All good things must come to an end.
And, in one instance, a business owner will try to re-create a spark in the same space that he shut down a restaurant.
Bill Cocolin owned the KFC in Philipsburg since 2009, one that his brother opened in 1998. The doors closed June 13 to make way for The Coffee Corner, Cocolin’s first dive into a non-franchised venture. The coffee shop will have its grand opening 6 a.m. to 4 p.m. Saturday and will give free coffee to the first 25 people through the doors and hold prize drawings for things like gift cards and baskets.
“It was a combination of things,” Cocolin, who owns KFCs in Clearfield and Mansfield, said. “KFC was a franchise, and we did things sometimes that weren’t in the best interest of our customers. They do the same thing everywhere regardless of the community they’re in. We felt something else could be more viable in the community, something we could do on our own. After some research, we felt this would be a good fit.”
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Cocolin, with the help of cafe manager Aimee Gardner, designed the coffee shop to give the space a completely different taste.
“I was trying to create something with an atmosphere that if you finished your coffee you could feel comfortable sitting here a little bit longer instead of just leaving,” Cocolin added. “Here we have free Wi-Fi, a TV that we can put the news or other things on. The town needed something like this.”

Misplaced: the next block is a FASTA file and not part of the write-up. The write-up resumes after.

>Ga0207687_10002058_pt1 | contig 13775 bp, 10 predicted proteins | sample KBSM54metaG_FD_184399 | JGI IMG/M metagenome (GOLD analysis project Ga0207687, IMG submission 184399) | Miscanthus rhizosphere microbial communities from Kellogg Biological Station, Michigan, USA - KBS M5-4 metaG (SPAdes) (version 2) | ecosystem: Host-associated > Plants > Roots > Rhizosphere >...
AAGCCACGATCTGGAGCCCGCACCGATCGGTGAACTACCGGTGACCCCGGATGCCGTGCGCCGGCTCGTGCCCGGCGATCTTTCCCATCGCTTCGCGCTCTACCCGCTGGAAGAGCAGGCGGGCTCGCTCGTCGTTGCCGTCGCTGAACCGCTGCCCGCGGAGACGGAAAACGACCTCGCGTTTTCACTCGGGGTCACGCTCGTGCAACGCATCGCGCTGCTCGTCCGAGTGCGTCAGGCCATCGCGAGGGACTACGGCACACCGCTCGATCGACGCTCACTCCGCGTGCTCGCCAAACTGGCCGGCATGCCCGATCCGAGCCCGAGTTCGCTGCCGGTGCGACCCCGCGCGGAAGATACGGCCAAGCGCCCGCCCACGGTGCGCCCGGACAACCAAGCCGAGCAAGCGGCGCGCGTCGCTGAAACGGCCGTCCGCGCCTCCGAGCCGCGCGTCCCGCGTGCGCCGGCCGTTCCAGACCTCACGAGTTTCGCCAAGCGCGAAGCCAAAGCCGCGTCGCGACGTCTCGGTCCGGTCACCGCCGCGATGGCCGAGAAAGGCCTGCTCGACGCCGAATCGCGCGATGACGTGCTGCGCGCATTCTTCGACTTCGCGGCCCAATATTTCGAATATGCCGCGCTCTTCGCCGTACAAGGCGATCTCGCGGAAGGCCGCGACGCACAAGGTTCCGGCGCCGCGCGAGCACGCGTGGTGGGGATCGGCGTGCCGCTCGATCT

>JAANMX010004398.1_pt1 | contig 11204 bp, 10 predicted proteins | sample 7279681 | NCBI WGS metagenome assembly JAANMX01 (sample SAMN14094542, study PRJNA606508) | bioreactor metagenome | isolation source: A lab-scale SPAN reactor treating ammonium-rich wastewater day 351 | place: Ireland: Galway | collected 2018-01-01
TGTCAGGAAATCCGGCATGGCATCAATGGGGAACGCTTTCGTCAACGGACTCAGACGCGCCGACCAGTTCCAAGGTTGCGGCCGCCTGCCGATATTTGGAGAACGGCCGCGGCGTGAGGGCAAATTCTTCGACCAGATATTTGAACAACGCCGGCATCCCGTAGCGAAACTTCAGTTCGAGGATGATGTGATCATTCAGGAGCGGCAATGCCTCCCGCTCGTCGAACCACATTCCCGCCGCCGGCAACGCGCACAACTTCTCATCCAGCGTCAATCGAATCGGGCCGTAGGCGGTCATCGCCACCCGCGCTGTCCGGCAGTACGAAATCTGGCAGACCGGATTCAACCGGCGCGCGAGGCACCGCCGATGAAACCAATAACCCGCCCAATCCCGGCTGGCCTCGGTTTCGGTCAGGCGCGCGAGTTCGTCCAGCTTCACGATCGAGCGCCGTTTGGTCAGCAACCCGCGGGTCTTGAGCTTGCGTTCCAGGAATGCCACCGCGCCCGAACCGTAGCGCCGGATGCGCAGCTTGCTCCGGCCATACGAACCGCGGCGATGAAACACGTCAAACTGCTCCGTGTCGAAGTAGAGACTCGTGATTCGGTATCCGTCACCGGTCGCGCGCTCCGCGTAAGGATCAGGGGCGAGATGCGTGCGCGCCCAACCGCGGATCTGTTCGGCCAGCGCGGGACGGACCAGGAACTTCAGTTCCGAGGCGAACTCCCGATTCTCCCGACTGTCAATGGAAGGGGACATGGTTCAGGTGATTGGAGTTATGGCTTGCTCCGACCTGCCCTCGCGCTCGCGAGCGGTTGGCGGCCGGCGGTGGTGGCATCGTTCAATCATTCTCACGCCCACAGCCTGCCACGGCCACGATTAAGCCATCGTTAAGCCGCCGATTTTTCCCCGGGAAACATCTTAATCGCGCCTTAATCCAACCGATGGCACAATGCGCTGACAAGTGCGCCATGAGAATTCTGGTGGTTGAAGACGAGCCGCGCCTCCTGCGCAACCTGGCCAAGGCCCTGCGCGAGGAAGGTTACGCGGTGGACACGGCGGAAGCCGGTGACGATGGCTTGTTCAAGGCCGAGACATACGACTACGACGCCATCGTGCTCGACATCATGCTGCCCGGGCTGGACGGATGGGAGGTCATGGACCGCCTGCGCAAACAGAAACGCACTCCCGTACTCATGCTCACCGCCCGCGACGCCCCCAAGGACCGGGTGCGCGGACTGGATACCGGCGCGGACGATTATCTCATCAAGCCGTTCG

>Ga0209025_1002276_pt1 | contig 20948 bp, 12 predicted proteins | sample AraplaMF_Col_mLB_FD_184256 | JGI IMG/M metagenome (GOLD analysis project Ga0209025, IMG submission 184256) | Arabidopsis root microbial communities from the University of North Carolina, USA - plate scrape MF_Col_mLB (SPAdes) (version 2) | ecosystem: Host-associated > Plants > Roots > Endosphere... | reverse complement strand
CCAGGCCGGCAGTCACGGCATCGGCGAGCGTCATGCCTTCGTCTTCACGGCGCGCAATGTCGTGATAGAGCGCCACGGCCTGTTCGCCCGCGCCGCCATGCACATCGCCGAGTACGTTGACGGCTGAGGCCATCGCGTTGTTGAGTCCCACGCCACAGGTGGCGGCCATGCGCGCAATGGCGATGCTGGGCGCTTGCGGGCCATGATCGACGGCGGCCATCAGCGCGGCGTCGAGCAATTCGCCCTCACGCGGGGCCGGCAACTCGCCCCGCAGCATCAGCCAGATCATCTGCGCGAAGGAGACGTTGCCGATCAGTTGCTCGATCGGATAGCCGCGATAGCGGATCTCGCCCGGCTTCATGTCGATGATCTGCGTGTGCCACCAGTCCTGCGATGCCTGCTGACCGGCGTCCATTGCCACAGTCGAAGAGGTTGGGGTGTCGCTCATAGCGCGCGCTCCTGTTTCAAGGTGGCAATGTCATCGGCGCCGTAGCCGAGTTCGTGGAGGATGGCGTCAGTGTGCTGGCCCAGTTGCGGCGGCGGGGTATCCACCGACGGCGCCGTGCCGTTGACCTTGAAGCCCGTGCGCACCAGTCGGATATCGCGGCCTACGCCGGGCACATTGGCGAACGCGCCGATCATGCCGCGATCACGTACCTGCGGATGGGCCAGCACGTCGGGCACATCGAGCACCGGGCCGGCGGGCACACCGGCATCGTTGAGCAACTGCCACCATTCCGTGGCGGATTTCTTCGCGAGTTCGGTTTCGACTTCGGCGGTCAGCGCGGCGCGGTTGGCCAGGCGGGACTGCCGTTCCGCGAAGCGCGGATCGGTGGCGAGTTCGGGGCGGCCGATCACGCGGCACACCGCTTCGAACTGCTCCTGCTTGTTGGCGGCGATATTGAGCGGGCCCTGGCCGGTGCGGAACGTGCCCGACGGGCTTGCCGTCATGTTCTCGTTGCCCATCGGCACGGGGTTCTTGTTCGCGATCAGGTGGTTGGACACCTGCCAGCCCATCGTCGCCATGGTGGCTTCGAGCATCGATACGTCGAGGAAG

The Coffee Corner started off small, quietly opening Oct. 7.
Cocolin sources coffee beans from State College-based W.C. Clarke’s and pastries from a local Amish farmer. He said more options will be added to the menu.
“We didn’t want to jump into too much until we got a really good feel for what the community really wants,” he said.
The community, as it turns out, wants Spider-Man for the grand opening from 10 a.m. to 2 p.m. The Coffee Corner tallied votes placed at its counter during its first two weeks of business to decide which superhero would don its costume at the grand opening.
The gesture, Cocolin and Gardner said, reflects what they want the new business to be about.
“It’s a thing mostly for the kids that come that day, but it’s really about our attitude and us wanting to give people what they want and not what we think they want,” Gardner said. “When we decided on the coffee shop we had gotten feedback on what people wanted. Basically, in a nutshell, that’s what they said they didn’t already have.”